Monthly Archives: August 2016


I’ve been kicking around, with a few people, the idea that money is the closest thing we experience to the power of God.  Weaponry was (and still is for some) the thing we leaned on and even philosophy held sway at one point, but today as we face living in our society the thing that will make a difference, that will change the course of life, that will make things easier or give us answers is money.  The spiritual power of money has never been so effectively on display.

Power, the ability to wield change regardless of others’ choices, is thoroughly integrated with a high level of financial stability.  So, money is trusted and respected and worshiped even when we act like we’re talking about power as primary.  Power is built on the presence of money today.  Anytime effective power is expressed without money (civil disobedience, e. g.), it is experienced as remarkable and even surprising.  It makes the evening news.

The stark contrast of true power, that which doesn’t rely on the presence of money, is such a part of everyday living for most people that we almost don’t notice it.  People who use it well dismiss its presence sometimes and certainly state that they have no claim to responsibility for its strength.  It’s referred to as “just what you do,” or “the right thing” or “what anybody would do.”  Its worth and truth are so deflected that it is generally experienced as if it doesn’t contain the strength on which we all rely daily.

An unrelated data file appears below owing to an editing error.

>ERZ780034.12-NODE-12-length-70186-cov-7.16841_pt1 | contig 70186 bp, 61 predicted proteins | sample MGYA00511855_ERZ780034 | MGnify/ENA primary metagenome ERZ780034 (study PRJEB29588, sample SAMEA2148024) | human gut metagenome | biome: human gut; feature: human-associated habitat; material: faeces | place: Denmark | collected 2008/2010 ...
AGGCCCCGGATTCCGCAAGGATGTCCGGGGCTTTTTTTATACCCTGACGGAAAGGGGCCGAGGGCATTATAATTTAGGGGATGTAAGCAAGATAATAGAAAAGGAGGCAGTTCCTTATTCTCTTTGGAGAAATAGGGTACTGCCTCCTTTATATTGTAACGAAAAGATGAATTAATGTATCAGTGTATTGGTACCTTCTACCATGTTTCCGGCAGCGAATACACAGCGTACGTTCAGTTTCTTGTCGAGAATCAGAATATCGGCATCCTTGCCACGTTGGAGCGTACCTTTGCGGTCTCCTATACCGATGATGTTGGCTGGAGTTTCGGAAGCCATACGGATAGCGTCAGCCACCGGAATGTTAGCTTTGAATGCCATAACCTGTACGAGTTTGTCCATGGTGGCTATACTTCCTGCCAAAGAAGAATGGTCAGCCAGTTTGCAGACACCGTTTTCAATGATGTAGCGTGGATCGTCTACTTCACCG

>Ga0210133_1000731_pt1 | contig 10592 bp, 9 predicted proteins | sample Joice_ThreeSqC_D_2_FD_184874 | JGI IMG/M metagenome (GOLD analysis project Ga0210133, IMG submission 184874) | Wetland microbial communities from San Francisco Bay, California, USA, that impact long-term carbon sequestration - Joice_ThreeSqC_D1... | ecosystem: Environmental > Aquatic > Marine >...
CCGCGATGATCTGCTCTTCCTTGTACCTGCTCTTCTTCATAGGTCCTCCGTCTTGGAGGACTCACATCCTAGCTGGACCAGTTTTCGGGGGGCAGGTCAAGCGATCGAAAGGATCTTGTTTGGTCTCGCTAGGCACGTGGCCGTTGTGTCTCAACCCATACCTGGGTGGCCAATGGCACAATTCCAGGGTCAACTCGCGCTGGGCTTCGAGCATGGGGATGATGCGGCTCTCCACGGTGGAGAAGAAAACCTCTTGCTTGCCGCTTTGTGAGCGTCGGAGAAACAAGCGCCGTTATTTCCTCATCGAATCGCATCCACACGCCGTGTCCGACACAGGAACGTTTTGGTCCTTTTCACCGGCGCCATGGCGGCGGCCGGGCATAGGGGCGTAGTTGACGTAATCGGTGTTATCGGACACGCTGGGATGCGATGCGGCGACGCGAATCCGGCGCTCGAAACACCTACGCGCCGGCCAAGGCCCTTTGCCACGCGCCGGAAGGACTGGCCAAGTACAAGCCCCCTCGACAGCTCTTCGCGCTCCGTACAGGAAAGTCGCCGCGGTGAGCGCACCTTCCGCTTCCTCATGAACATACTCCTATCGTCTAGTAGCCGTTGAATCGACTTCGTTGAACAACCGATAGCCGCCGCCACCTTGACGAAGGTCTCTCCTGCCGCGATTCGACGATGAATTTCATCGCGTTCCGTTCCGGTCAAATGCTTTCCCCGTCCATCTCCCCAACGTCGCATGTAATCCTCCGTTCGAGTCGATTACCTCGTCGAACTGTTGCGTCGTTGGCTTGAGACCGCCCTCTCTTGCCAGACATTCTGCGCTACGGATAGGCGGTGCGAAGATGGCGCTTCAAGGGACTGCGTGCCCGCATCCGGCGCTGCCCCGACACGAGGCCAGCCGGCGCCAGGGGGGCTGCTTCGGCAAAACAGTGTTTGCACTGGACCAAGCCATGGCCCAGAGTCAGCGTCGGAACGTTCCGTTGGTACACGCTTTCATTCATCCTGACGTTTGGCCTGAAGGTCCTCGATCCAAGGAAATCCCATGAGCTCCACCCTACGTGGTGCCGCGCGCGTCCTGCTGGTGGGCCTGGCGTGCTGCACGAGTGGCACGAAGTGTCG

This is love.  We narrow it down sometimes to call it kindness, patience, joy but the essential element we’re talking about is love.  This is the nature of the world, how it actually works.  What is a marvel to me is how much Christians do not get that.

The immanence of God, that recognizable presence, is sometimes misconstrued by Christians.  It’s as if we act like it comes and goes.  That it was here at the time of creation or Jesus or as the Spirit touches one’s life, but that otherwise it is, perhaps not far away, but, not here.  But what if it is?

What if the presence of God is what we rely on for everything?  What if every element of every day is inhabited by God – Creator, Son and Spirit, as we experience and explain God?  This is not to be confused with pantheism where God is holed up in every feature of nature.  It is the living power that keeps everything happening, and we experience God’s presence through the mediation of the Son and the enlivening of the Spirit.  Then God’s otherness than us is always in touch with the reality we inhabit through the work of Creator, Son and Spirit.

So, dropping it down a bit… the lady feeding the cats out her back door is living in relation to God.  The protestor who is shouting for equality for the voiceless is living in relation to God.  The friend who picks up the tab at the diner and slaps you on the back with a smile as you leave is living in relation to God.  Our weakness, frailty, and the limitations of who we are, or what we can accomplish individually, do not separate us from God.  God infuses them with the power that sustains the world… love.